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NEWS | Nov. 24, 2014

Maintainers Key to Ospreys' Mission Down Under

By Staff Sgt. Zachary Dyer III Marine Expeditionary Force

Before most drivers head out on an extended road trip, they’ll usually perform some basic preventative maintenance on their vehicle to minimize the chance of a breakdown far from home. Smart drivers will continue that maintenance during travel.

Marine Corps Aircraft work in much the same way, requiring diligent maintenance in order to be able to safely and effectively accomplish the mission. Maintenance Marines with Marine Medium Tiltrotor Squadron 265 and VMM-262 recently put their skills to the test to keep their aircraft flight-ready during a far-flung deployment to Brisbane, Australia.

Five aircraft from the two squadrons, both from Marine Aircraft Group 36, 1st Marine Aircraft Wing, made the more than 4,700 mile voyage from Okinawa, Japan, to Brisbane to provide aerial support to Marine Helicopter Squadron One during President Barack Obama’s attendance of the G20 Summit. 

Maintenance on the mission was paramount, according to Maj. Joe Mederos, the VMM-265 aircraft maintenance officer. Keeping the birds in the air was only possible because of the Marines on the ground.

Of the 70 Marines who traveled with the Ospreys during the mission, the vast majority were maintenance Marines, according to Mederos, a Los Angeles native. The Ospreys also carried the equipment and parts needed to sustain the planned flight operations. 

The work to keep the aircraft mission capable while deployed started long before they ever took off for Australia. For about two weeks prior to leaving Okinawa, the squadrons were grooming the aircraft they planned on flying, according to Master Sgt. Robert Robinson, the maintenance control chief for VMM-265.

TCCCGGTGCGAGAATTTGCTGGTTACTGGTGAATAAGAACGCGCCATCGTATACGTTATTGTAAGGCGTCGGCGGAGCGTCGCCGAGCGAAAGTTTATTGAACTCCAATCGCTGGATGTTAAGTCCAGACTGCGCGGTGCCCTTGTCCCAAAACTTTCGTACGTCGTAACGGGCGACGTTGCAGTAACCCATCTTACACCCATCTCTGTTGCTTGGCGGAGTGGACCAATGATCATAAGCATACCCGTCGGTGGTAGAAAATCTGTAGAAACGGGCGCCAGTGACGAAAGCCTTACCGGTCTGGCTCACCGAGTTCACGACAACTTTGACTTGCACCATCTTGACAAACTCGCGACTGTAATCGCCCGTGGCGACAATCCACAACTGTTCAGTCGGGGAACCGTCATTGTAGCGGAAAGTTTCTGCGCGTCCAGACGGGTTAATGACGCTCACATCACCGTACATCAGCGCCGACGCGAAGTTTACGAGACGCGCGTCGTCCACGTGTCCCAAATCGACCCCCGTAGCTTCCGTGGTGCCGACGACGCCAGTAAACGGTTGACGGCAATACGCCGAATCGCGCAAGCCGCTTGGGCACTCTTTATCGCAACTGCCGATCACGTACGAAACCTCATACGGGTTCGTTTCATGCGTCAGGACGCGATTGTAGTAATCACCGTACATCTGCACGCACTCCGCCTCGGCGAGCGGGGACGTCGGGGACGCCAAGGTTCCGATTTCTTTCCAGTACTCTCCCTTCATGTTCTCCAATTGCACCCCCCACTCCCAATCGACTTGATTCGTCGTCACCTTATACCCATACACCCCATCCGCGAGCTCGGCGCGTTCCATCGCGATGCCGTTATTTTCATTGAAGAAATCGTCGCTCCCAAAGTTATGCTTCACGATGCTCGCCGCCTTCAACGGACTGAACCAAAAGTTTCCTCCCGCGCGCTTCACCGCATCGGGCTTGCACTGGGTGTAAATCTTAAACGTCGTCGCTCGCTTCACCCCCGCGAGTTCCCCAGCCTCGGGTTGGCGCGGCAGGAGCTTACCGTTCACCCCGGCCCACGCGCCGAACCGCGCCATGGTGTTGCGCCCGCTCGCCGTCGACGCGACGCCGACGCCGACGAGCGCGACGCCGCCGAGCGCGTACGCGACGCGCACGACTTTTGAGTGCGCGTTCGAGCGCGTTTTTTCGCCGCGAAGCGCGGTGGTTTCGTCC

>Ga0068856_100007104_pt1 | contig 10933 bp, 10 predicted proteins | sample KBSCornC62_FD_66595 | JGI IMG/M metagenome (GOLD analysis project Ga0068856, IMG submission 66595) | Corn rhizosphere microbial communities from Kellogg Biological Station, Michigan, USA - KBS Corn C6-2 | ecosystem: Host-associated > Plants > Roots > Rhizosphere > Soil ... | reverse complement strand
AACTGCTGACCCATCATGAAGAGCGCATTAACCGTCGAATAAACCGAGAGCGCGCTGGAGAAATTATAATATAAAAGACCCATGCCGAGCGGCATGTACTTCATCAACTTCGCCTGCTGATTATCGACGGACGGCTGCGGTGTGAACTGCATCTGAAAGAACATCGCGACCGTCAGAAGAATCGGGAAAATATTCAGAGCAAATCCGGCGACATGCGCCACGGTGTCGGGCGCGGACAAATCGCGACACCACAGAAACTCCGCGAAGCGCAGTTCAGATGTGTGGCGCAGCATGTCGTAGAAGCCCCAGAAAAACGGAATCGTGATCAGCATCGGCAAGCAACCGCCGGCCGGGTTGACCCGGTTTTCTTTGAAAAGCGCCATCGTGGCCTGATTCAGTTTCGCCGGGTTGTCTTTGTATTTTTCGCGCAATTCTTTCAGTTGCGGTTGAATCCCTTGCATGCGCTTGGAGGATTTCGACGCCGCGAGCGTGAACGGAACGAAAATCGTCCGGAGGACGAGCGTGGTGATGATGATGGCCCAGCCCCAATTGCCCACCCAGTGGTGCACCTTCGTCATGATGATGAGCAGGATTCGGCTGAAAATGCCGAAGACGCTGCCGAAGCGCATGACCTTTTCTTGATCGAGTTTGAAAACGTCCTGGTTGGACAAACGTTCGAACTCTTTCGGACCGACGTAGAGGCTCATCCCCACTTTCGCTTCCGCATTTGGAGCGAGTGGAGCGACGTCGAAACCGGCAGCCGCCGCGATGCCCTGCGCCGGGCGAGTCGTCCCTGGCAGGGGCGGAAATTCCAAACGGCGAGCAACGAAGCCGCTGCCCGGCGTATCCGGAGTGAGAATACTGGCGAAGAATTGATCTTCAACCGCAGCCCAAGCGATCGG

“You always want to groom an aircraft before you go on a (detachment), to ensure that once you get there nothing is going to break,” explained Robinson, an Adams, New York, native. “Is it 100 percent guaranteed? No. Aircraft are going to break down, even when you’ve prepped them to the best of your ability.” 

Any upcoming maintenance milestones or inspections were taken care of before the planes left Okinawa. The aircraft identified to fly to Australia were serviced extensively during the grooming period, averaging 15 maintenance hours for every one flight hour, according to Robinson. During normal operations the average maintenance-to-flight ratio is approximately three hours of maintenance to every one hour of flight. But, because of the high operational tempo of the mission to Australia, and the increased flight hours, that average dropped to a one-to-one ratio. 

Before all was said and done, the five aircraft would accumulate more than 200 total flight hours before they returned to Okinawa. This means the Marines performed another 200 hours, or 25 eight-hour work days, of maintenance. That kind of schedule is just par for the course for an Osprey squadron in the Pacific, according to Sgt. Lee Bennett, an avionics technician with VMM-265.
“Our operational tempo is fairly high already, it’s just a lot of work,” explained Bennett, a Havelock, North Carolina, native. “But we’re used to it, and we’ve got all our best people out here, composite squadron-wise, so we’re able to pull this off without any major issues.”

The two squadrons worked together, both on the ground and in the air to provide all support requested by HMX-1. Their mission complete, they’re now looking forward to the trip home. 

“My Marines – and when I say my Marines I mean the 262/265 team that was brought together to ensure we had the A Team out here – worked together flawlessly,” said Mederos. “They worked hard. They knew what the mission was, and they always got the mission done.”

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